Quality of Life — We used the MOS 36-Item Short Form Survey Instrument (SF-36; Ware, 1993). Portuguese validated version (Pais-Ribeiro, 1993), a self-rating questionnaire developed by the Medical Outcome Trust (Ware, 1993), to assess quality of life. The SF-36 has been widely used under a range of different medical conditions and shown to have adequate reliability and validity. The first four subscales refer to physical aspects, and the last four scales, mental aspects: physical functioning, physical role Limitation, bodily pain, general health, vitality, social functioning, emotional role limitation and emotional well-being. Physical aspects mostly refer to physical capability to perform normal daily activities. The mental dimension mostly refers to social aspects of life the degree to which illness interferes with emotional well-being, and social roles. Total values were computed for physical and mental components of health-related quality of life by averaging the eight weighted subscales.

Medical Evaluation — The diagnosis of chronic liver disease (CLD) was established by a hepathologist. Child-Pugh classification was used to evaluate liver disease severity. It is based on a patient’s bilirubin and albumin serum levels, the international normalized ratio (INR) (a measure of coagulation) and the presence or absence of ascites and encephalopathy. Patients belonging to class A are the ones with best prognosis and the ones belonging to class C have the worst prognosis.

The diagnosis of FAP was established by a neurologist. To evaluate the severity of FAP the (REF) (Sales-Luís, Galvão, Sousa, Alves, & Serrão, 1990) Portuguese classification was used. This scale considers six levels of severity: Level 0 – asymptomatic; Level 1 – sensitive and/or dysautonomic symptoms without neurological signs; Level 2 – sensitive and/or dysautonomic symptoms + neurological signs (sensitive); Level 3 – sensitive and/or dysautonomic symptoms + neurological signs (sensitive-motor) in lower limbs with independent walking; Level 4 – neurological signs in lower and upper limbs (sensitive or motor) walking without help; Level 5 – neurological signs (sensitive or motor) in lower and upper limbs, in wheel chair; Level 6 – confined to bed.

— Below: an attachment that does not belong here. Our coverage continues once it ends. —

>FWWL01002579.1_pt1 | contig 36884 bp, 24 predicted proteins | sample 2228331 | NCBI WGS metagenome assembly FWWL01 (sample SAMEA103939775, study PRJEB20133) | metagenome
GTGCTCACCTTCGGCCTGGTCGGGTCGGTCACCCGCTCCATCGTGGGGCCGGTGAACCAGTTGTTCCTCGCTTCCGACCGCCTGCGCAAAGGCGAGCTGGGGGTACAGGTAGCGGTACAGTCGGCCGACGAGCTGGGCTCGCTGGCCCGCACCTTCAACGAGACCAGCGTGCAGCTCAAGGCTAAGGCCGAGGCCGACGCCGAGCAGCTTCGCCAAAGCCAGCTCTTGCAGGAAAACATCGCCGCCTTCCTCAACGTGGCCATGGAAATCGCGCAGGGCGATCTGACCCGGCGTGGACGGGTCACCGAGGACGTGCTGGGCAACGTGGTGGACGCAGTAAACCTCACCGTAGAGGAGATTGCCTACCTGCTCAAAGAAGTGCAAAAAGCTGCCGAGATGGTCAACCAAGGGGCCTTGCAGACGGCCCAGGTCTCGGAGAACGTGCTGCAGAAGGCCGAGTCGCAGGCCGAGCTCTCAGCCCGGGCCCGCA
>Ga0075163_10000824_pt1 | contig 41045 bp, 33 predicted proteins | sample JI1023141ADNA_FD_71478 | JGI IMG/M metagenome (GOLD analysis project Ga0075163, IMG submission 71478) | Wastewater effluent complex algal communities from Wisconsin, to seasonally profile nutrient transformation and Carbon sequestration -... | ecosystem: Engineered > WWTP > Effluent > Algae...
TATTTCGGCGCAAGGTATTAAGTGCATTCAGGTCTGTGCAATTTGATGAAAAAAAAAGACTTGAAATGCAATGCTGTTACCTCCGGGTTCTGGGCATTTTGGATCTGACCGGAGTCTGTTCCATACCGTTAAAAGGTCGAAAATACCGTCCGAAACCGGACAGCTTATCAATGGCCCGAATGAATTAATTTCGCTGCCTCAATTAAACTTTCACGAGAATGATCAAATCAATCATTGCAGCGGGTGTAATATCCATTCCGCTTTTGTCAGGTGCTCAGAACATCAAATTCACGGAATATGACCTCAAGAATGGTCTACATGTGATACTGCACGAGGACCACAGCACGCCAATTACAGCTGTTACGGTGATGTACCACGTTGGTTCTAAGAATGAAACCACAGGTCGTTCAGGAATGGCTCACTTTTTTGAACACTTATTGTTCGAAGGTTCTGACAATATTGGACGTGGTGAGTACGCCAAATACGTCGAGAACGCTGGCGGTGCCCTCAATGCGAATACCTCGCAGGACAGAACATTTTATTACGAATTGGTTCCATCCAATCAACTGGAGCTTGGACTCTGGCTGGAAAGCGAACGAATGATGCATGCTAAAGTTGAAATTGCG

Procedure [TOP]

Patients from the study group (transplanted patients) were assessed twice: the first time before transplantation and the second time 12 months after transplantation. The ones that remained waiting for transplantation originated the control group.

Firstly, transplanted (study group) and non-transplanted (control group) patients were compared regardless of their diagnosis, and then only FAP patients were compared between both groups.

Statistical Analysis [TOP]

Statistical analyses were performed with the SPSS 13.0 for Windows software package. Descriptive data were presented in absolute frequencies, percentages, mean values, standard deviations, and modes. QL differences between groups were assessed by means of the Mann Whitney test (a p < .05 was considered statistically significant).

Results [TOP]

Quality of Life Differences [TOP]

First, we looked for the differences between the study group and the control group within the whole sample. We found that before transplantation there were no differences between the groups. Quality of Life’s Physical and Mental Component was significantly higher in the study group (Table 1) 12 months after transplantation. Regarding FAP patients, before transplantation there were no differences between the study group and the control group. After transplantation we still did not find significant differences for Quality of Life’s Mental Component, though we did for Quality of Life’s Physical Component (Table 2).